From iOS 15, iPadOS 15, and macOS Monterey getting announced to a clear push for privacy, community, and inclusion, there’s a lot that’s come out of Apple’s second online-only WWDC Keynote.
Regardless of your opinion of Memojis, we can all agree Apple events, in-person or online, aim to delight. While many of this year’s announcements won’t lead to huge paradigm shifts in terms of the software experience customers use every day, there were several refinements made to existing apps and features that are far from lackluster. In fact, a lot of these quiet innovations will open up a whole new world of opportunities for third-party iOS apps to engage with their users.
Let’s dive into some of the biggest announcements to come out of this year’s WWDC Keynote and what they could mean for businesses and consumers alike.
iOS 15 is coming this fall, and has tools and updates focused on more meaningful ways to stay in touch and set priorities.
FaceTime is getting some huge improvements to stay competitive with Zoom and other video calling apps.These include spatial audio, voice isolation, grid view and portrait mode, FaceTime links, and most substantially, SharePlay. It even opens up the door to FaceTime calls with users on Android and Windows.
SharePlay lets people share activities — such as watching shows, listening to music, or sharing a screen — while in a FaceTime call with others (including non-Apple devices). This feature will be available for third-party apps to natively add a Watch Party feature capability, which has exciting potential for entertainment and hospitality third-party apps.
Another standout announcement from this year’s keynote focused on tools to keep users present in the moment and free from distractions. One such tool is aptly named Focus. Focus builds onto the existing Do Not Disturb and Sleep modes, allowing users to change their notification settings and home screen layout using on-device intelligence, context, and will be completely customizable and will be consistent across devices. To anyone wanting to engage with their devices in a more mindful way — Focus is a welcome addition. As a company that truly values sustainable flow, we know how anything that helps reduce distractions is a big deal.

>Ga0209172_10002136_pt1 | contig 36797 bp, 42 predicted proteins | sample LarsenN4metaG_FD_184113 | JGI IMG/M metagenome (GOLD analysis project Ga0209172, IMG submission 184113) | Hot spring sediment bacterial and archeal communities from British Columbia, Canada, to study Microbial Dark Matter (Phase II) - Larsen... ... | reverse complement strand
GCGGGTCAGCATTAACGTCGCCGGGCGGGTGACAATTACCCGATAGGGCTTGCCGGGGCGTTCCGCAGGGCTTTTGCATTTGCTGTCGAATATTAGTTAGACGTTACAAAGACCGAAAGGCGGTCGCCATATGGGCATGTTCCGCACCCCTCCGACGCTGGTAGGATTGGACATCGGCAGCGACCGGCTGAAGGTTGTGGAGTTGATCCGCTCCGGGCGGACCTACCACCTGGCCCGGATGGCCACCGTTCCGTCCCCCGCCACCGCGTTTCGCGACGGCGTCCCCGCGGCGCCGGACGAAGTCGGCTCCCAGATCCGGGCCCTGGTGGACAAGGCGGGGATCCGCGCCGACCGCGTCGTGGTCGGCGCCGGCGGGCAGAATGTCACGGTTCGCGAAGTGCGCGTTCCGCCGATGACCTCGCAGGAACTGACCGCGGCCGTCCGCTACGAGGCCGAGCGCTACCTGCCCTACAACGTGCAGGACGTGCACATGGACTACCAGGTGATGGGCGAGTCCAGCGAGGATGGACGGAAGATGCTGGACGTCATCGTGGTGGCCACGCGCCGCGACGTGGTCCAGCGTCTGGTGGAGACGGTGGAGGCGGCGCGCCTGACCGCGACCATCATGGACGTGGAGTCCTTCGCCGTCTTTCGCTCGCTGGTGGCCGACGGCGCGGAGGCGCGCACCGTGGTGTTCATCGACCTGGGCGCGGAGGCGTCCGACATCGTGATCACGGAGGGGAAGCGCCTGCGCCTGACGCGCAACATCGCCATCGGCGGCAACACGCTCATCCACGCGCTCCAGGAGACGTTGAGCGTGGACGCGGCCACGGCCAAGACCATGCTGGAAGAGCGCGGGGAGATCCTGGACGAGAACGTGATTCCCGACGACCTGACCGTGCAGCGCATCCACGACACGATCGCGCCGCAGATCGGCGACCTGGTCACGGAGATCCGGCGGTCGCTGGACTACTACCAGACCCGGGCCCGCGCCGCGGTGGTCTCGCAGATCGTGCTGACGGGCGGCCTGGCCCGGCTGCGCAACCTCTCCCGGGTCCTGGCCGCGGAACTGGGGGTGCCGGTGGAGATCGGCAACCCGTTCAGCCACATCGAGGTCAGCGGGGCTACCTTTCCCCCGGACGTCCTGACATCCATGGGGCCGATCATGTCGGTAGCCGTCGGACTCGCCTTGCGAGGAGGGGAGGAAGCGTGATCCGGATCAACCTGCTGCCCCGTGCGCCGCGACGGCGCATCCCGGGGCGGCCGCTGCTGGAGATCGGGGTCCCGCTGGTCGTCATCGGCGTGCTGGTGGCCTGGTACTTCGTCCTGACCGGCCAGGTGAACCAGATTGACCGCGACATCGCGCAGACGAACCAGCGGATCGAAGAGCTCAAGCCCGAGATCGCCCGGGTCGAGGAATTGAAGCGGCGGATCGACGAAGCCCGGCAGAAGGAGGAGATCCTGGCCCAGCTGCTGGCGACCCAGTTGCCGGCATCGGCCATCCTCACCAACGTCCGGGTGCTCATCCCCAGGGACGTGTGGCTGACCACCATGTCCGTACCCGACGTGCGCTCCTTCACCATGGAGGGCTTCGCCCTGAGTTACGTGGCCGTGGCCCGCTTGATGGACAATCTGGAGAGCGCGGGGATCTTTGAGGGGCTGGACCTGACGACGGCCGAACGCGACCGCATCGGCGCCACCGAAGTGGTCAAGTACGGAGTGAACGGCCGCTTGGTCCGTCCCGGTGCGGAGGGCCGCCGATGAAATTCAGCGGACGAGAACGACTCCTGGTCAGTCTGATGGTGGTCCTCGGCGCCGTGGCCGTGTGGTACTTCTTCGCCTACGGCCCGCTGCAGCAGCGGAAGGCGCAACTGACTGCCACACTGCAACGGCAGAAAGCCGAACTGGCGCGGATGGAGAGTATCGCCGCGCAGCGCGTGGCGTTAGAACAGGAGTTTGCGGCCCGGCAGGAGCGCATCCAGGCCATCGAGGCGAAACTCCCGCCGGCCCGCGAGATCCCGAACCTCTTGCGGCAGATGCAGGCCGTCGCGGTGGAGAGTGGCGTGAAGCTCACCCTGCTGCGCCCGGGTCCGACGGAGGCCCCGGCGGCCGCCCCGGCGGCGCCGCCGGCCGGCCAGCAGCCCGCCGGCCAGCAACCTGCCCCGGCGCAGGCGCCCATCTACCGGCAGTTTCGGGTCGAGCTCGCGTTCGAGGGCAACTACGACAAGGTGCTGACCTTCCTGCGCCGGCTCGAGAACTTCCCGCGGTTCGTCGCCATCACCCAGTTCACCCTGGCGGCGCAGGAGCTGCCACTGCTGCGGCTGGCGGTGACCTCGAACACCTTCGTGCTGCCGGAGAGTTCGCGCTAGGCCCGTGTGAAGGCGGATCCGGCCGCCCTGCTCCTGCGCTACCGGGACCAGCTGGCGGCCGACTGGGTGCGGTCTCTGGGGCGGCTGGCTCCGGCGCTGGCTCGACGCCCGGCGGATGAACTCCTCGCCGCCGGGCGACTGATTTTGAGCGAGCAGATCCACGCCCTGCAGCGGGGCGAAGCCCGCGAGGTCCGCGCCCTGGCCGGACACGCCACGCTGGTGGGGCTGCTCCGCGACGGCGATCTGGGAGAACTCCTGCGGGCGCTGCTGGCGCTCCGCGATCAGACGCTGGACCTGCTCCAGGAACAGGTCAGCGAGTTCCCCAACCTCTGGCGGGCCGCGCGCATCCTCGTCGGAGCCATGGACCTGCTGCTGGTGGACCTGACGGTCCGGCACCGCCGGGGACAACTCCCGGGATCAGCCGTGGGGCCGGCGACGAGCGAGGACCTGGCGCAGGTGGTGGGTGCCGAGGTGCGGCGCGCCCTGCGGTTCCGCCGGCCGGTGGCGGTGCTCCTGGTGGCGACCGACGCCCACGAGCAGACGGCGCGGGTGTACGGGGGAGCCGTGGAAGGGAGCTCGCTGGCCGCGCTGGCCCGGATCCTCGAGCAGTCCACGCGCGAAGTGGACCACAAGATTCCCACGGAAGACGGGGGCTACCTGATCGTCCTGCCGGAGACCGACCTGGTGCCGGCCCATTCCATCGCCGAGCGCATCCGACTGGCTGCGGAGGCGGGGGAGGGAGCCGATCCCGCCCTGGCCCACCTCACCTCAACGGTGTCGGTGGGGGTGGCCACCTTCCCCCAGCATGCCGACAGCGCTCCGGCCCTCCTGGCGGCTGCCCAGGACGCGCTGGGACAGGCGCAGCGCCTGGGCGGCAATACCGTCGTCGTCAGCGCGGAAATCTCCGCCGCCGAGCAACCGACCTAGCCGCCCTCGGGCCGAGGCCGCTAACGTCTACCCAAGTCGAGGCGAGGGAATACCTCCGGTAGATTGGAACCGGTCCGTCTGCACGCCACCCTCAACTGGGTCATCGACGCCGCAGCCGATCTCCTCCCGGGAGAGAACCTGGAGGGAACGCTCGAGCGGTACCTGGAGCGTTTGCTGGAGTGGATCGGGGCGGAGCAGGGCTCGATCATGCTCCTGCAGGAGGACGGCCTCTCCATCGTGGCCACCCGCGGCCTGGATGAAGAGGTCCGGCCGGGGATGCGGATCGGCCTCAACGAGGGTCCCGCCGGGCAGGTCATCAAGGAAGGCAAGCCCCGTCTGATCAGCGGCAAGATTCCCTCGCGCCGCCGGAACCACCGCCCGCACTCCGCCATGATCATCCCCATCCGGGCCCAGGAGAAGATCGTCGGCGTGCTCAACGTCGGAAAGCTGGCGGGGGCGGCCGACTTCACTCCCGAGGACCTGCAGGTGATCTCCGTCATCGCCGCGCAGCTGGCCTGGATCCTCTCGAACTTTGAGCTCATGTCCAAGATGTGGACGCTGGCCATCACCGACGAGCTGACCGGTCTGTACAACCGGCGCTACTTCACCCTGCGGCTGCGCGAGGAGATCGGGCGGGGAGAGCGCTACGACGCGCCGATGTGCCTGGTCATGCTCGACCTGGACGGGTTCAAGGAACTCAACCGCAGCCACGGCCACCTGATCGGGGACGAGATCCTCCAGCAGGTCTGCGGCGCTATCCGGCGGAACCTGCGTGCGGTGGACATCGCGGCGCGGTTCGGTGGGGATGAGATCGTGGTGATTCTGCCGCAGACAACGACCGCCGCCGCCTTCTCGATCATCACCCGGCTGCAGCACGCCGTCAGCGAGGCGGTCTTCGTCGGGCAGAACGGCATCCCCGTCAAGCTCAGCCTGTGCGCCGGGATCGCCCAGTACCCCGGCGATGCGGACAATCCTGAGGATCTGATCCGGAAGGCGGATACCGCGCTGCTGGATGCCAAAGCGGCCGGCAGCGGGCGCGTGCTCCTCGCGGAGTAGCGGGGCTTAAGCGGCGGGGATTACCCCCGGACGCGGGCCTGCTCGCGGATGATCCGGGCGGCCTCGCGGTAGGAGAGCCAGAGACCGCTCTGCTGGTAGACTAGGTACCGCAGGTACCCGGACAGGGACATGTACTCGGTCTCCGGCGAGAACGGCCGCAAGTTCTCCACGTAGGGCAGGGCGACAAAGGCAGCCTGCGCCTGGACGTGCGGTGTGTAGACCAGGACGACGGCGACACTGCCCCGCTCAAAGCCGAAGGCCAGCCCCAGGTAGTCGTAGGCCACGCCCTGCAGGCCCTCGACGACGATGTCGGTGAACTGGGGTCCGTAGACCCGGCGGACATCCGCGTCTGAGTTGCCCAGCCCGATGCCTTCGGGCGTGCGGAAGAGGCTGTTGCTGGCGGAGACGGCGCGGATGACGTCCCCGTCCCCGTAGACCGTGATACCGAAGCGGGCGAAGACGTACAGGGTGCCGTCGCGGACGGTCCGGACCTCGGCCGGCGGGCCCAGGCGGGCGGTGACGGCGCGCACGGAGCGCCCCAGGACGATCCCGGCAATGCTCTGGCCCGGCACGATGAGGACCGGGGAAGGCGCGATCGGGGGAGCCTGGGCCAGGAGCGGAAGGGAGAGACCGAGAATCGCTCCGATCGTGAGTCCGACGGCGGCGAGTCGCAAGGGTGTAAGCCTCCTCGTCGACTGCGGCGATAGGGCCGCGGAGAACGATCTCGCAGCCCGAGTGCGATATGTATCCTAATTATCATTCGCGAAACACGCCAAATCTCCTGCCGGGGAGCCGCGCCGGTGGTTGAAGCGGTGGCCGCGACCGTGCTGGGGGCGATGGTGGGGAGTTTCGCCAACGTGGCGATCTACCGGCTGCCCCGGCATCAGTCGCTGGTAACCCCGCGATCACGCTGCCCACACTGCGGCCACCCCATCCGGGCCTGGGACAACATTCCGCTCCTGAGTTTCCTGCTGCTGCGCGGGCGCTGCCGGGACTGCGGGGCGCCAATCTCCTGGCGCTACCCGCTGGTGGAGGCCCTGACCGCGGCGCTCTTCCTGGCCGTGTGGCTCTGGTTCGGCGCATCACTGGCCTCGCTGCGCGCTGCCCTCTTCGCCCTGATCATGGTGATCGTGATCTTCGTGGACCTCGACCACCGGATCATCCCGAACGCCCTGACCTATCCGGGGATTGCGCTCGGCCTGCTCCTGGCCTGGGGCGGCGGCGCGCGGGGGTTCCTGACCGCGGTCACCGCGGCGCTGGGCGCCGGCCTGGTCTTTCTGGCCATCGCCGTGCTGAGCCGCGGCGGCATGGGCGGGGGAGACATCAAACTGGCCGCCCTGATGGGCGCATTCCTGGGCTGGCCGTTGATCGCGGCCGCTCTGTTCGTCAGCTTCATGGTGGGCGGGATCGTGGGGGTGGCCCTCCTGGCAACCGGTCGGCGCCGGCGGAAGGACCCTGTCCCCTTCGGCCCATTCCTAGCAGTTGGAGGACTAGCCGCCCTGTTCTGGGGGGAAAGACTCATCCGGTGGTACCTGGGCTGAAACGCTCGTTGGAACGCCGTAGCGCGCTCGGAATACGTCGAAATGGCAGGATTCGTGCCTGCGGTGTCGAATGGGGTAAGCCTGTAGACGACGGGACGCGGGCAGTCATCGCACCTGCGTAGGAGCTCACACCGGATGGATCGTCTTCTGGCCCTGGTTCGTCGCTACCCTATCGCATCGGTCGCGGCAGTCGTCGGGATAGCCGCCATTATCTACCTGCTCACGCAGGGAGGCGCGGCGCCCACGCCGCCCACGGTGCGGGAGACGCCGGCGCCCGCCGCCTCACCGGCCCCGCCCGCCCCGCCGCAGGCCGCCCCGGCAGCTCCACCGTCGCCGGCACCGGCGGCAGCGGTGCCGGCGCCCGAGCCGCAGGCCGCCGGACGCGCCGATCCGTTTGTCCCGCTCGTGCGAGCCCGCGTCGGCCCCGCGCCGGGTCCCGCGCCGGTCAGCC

Notifications have also been redesigned for iOS 15, making lock screen notifications easier to digest. A newly introduced Notification Summary is another welcome push against distractions, giving users the option to review notifications in a consolidated view instead of notifying them each time they receive an alert. Notification Summary will let users have more control over how and when they see notifications by collecting and delivering them on a set schedule. The announcement of the notifications revamp is a great excuse to access how and when your app implements notifications, and how to do so successfully. And, of course, new guidance on notification best practices will come as we learn more throughout the year.
Apple continues its push for privacy with the announcement of Mail Privacy Protection, Safari Privacy Protection, Siri local processing updates, and App Privacy Reports. All of these privacy updates will be available across Apple’s ecosystem.